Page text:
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Army's New Sandwich Fights Decay, Stays Fresh for Two Years

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The US Army has developed a new sandwich that can be stored for two years without refrigeration, freeze drying or adding water.

The new pocket sandwiches are tough competition for the vacuum-packed Meals Ready to Eat (MREs) that troops are used to on the battlefield. MREs are designed to be light and portable, have a long shelf life and be able to deliver lots of energy to hungry troops. The just-add-water meals leave something to be desired in terms of texture and digestibility, and are particularly hard to carry and prepare in intense combat environments like Iraq and Afghanistan. Soldiers would remove all the excess packaging on MREs to lighten their load, but stripping the wrappers often made the food inedible.

The Army developed the First Strike Ration as a “compact, eat-on-the-move assault ration” that seals 24 hours of food in a package that’s lighter than the equivalent in MREs. The shelf-stable sandwiches are a welcome addition to rationed meals that must survive being dropped from a helicopter and stored for long periods before being consumed.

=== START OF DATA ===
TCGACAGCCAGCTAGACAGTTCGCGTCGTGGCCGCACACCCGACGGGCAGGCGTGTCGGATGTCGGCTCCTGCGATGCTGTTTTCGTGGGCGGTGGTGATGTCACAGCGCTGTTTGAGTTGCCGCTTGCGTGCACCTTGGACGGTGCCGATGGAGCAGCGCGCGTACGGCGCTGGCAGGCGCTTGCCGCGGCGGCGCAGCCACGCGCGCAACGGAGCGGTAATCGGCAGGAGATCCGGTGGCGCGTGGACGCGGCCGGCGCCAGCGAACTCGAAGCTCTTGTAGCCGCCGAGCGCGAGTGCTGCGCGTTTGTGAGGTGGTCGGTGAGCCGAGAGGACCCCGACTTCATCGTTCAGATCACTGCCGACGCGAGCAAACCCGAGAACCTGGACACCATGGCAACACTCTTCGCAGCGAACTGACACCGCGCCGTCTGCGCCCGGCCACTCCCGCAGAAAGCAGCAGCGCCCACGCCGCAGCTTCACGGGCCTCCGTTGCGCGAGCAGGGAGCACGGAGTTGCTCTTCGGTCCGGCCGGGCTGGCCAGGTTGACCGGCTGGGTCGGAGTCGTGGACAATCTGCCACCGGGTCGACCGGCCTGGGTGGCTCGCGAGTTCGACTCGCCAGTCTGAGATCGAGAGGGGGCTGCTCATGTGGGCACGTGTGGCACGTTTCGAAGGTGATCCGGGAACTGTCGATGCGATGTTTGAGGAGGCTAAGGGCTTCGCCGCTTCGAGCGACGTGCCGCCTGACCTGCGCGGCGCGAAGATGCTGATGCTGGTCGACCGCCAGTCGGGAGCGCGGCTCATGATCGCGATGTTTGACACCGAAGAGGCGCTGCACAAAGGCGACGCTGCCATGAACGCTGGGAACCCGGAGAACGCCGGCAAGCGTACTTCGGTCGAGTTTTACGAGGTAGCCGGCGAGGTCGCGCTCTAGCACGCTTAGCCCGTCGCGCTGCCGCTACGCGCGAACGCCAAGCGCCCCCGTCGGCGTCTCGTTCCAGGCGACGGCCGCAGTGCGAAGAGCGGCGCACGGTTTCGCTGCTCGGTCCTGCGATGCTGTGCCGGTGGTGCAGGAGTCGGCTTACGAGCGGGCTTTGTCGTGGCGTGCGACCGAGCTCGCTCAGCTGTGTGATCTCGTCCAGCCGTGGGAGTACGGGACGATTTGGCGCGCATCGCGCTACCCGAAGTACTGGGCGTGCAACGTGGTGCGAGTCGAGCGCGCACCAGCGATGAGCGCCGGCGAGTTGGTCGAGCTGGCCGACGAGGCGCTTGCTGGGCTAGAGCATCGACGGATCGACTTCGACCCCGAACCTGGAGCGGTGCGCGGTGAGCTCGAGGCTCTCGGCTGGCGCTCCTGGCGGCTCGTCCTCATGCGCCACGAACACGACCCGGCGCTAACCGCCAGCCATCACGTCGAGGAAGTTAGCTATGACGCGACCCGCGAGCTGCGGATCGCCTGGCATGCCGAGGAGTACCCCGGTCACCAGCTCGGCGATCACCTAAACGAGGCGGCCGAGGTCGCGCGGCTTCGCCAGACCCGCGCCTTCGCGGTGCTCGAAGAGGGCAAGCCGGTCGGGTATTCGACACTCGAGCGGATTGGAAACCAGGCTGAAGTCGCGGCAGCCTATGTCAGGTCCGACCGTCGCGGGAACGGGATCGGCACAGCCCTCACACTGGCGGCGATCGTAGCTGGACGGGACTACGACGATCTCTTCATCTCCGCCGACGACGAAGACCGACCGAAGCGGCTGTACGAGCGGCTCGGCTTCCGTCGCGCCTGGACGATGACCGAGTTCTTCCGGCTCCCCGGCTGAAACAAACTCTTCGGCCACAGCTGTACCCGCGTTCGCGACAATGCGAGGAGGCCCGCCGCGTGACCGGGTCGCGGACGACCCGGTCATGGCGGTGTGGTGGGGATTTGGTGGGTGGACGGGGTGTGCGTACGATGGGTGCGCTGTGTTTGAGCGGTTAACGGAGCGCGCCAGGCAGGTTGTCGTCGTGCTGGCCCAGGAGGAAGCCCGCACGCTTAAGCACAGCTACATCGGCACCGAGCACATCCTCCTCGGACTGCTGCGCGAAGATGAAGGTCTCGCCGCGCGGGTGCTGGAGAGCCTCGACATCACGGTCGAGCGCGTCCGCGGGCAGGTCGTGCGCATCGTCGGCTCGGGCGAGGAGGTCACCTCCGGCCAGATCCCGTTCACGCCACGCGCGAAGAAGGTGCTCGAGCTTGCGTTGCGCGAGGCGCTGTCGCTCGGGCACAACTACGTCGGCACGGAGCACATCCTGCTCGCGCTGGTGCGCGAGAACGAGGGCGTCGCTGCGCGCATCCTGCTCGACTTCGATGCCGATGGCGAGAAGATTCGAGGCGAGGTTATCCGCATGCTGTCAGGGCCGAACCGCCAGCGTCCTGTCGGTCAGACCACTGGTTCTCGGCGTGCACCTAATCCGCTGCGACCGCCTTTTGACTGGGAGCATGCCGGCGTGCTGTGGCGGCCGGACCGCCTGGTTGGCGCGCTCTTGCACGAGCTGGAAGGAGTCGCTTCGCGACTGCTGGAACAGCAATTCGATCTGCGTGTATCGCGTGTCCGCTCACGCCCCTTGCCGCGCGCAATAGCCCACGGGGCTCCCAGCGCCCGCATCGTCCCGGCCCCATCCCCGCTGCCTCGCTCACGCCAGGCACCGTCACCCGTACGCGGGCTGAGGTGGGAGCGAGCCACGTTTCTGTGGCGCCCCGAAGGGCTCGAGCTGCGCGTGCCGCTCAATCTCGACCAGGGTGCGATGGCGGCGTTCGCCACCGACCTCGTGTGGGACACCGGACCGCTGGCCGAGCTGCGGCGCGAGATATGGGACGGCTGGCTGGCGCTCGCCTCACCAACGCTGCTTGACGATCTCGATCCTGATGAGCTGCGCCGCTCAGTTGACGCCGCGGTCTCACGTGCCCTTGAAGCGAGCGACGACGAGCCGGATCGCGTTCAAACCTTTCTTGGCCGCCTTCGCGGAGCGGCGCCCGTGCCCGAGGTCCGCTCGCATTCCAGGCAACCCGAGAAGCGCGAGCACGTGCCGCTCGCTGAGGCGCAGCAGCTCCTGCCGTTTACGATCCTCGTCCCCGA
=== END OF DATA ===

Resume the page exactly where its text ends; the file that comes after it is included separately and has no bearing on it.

From the Organic Authority Files

Michelle Richardson, Senior Food Technologist working on the Combat Feeding Directive, explained some of the preservation science behind the stay-fresh sandwich on BBC’s “Afterlife: The Strange Science of Decay.”

In extending the shelf life of battlefield cuisine, the trick is to control pH, water activity, moisture and oxygen. The pocket sandwich’s best allies are humectants, ingredients like honey, sugar and salt that trap water from fruits and vegetables and prevent sogginess. Humectants are an ingredient, but the packaging plays an important role too. “Oxygen scavengers,” packets of iron shavings included in the sandwich bags, trap moisture and oxygen in a layer of rust to prevent any chemical reactions that require oxygen. This presents a big hurdle for bacteria growth.

Richardson’s Army Laboratory has set its sights on pizza cheese, an ingredient that needs moisture to be edible. The lab continues to work on new ways to keep yeast, mold and bacteria on the retreat so that soldiers can enjoy a more palatable menu.

image: US Army Africa

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